AS Module 2
Of the three AS modules, one is coursework. This will assess your abilities in Using Language for a variety of purposes and audiences. The module is worth 30% of the AS.
A 'Using Language' coursework folder consists of four written pieces:
These pieces have equal mark weighting
- Language Analysis - a detailed analysis of a text - 1000 words.
- Language Production 1 - a piece of original writing which is linked in some way to (i.e. has the same topic/ purpose/ audience/ form etc. as) the Language Analysis text.
- Language Production 2 - a piece of original writing which is entirely open in nature - 1000-1500 words production in total (i.e. both production pieces together).
- Commentary - explaining and evaluating your production pieces - 1000 words.
The Language Analysis piece tests your ability to explain and interpret texts and their features. You will need to show your awareness of:
To do this, you will need to consider and define:
- Influences on the text that add up to its context (writer/speaker and his/her 'background'; implied audience and their 'background' and needs; purpose; mode; situation of use; topic or subject matter; representation in the text - issues of ideology and bias).
- Patterns of language use within the text that are specifically intended to meet the needs of the context (using the 'toolkit' of language frameworks you have).
- Effects of and reasons for the language use (how the audience would be affected by/respond to the text and techniques used within it; an evaluation of the text and its success).
Help with Analysis
To ensure you 'show off' as much as possible in your analytical work, you should try to do the following:
- use the board's Analytical Sentence following the pattern of identify, describe, explain, interpret
- discuss a variety of linguistic features
- use as much technical language as you possibly can
- remain 100% language-focused
You should by now (with a little revision, perhaps...) be able to spot, describe and discuss the linguistic items/features listed below.
Both production pieces are assessing your ability to craft language to achieve a defined set of aims. In the first piece, you will be required to show that you can select from and use source material; the second may draw on sources, or be written using only your own knowledge and imagination.
Your pieces should be as 'real' as possible - i.e. we should be able to believe that they could be found/published in the real world. Clear thoughts on, and specification of, the aims of the piece will help you to achieve this. You should consider and explore extra-textual features as listed below.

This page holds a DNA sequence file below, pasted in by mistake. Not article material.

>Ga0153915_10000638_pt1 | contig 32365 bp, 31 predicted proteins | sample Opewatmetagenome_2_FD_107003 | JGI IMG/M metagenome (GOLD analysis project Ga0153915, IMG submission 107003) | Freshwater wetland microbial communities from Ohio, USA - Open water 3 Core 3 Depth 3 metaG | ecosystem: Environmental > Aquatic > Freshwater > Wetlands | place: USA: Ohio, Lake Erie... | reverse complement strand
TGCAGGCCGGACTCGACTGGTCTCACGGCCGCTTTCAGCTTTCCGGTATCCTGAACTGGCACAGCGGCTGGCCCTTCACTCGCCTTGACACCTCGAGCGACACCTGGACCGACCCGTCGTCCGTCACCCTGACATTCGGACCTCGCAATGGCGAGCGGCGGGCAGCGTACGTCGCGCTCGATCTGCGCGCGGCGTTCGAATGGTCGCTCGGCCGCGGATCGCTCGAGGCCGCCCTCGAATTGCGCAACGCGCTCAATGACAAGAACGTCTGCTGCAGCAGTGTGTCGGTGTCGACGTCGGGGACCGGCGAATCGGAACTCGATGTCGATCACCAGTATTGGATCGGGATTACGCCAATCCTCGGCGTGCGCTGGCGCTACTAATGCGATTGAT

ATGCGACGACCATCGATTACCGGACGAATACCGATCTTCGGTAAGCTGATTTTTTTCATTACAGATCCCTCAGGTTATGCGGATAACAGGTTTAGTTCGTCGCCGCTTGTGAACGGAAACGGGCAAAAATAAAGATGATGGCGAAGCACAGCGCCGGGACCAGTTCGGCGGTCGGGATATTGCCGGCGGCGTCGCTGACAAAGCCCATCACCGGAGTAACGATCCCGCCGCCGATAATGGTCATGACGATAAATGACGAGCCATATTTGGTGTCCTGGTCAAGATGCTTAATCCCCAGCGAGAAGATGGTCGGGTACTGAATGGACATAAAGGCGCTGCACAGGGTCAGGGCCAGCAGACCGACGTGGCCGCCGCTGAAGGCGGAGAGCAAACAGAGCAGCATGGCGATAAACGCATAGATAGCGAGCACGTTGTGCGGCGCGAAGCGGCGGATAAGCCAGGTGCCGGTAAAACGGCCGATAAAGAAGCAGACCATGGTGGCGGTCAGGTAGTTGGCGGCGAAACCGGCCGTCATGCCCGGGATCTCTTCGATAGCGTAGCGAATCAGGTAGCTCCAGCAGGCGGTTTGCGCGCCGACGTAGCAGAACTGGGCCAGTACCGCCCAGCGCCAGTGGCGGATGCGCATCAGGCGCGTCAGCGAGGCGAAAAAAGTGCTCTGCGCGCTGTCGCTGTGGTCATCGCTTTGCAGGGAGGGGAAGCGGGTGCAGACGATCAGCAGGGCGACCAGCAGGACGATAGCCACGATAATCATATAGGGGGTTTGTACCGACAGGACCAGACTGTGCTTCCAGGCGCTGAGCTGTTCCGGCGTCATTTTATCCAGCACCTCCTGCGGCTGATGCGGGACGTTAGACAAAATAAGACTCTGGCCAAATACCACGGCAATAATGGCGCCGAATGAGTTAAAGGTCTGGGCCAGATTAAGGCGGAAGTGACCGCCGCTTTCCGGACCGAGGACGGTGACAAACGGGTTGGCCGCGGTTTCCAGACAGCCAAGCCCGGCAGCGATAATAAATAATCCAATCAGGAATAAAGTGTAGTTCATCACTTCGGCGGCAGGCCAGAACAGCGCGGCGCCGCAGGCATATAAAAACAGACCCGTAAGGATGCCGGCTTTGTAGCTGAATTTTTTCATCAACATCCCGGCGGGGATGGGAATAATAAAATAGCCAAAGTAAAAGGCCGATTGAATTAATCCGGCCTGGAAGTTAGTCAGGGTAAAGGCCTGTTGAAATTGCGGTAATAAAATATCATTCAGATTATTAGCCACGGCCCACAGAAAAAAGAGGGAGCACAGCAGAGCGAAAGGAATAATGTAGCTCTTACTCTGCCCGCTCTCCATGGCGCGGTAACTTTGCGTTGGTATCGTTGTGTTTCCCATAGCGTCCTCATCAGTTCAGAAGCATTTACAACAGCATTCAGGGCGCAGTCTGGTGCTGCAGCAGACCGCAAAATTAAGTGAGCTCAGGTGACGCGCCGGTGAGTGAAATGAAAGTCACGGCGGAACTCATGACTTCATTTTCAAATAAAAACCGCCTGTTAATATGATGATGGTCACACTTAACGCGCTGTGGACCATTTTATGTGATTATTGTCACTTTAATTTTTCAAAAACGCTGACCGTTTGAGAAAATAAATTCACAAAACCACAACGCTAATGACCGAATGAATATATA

Help with Production
To ensure a successful piece of production, you need to match the language you use to the needs and requirements of the audience and purpose of the piece.
- you may be able to do this at least partially by intuition
- BUT you do need to think about it: you can use your analytical knowledge to help you. For instance, since you know a text aimed at pre-school children will need to use simple lexis and grammar, you could select simple lexemes (common, monosyllabic) and simple sentences (short, with lots of co-ordinating conjunctions). See?
- Achieving a match is the surest way to set yourself on the road to success; failure to do so the surest route to the road of ruin!
To give you some ideas for the 'open' piece, here are some that the board have given as examples:
- an instruction manual 'for dummies' for a software package
- a speech given at a meeting debating whether a football club should be taken over by a broadcaster
- a scripted guide available on tape in a museum
- a feature article for The Guardian on asbestos in council buildings
- a dramatic monologue in the style of Alan Bennett
- a fanzine article on a football match
- a section of a history textbook for years 7 and 8 on WWI
Your commentary should be a cross between an analysis and an explanation of your production pieces. Some people find the thought of writing a commentary on their own writing a daunting one. But fear not - it need not (and indeed should not) be so. All it takes to produce a successful commentary is the right approach.
The Right Approach
The purpose of the commentary is to explain exactly what was going through your head as you wrote your coursework. Every little bit of it. You should explain your own work in much the same way as you would analyse someone else's. For each piece, aim to show 'how it works'.
This means the person marking your coursework will:
So. You should try to explain:
Some Good Advice
- Use the best, most formal English you can - set out to impress.
- Be concise. You have 1000 words to illuminate two texts.
- Be clear. Say what you mean, and mean what you say - no-one should be left in any doubt whatsoever as to what you mean.
As W.S.Gilbert wrote, "You must stir it and stump it and blow your own trumpet, or trust me, you haven't a chance!"
Go out of your way to sell your work, your ideas and your talents. There are no marks for modesty or reticence - only obvious and explicit achievement.
- Exactly what your piece is trying to achieve
- Why you chose to do this
- How everything you have written contributes towards achieving your aims
- How successful you think you have been.
- appreciate all the clever things you've done
- see what vast amounts of linguistic knowledge you possess
- see the work in the way you want it to be seen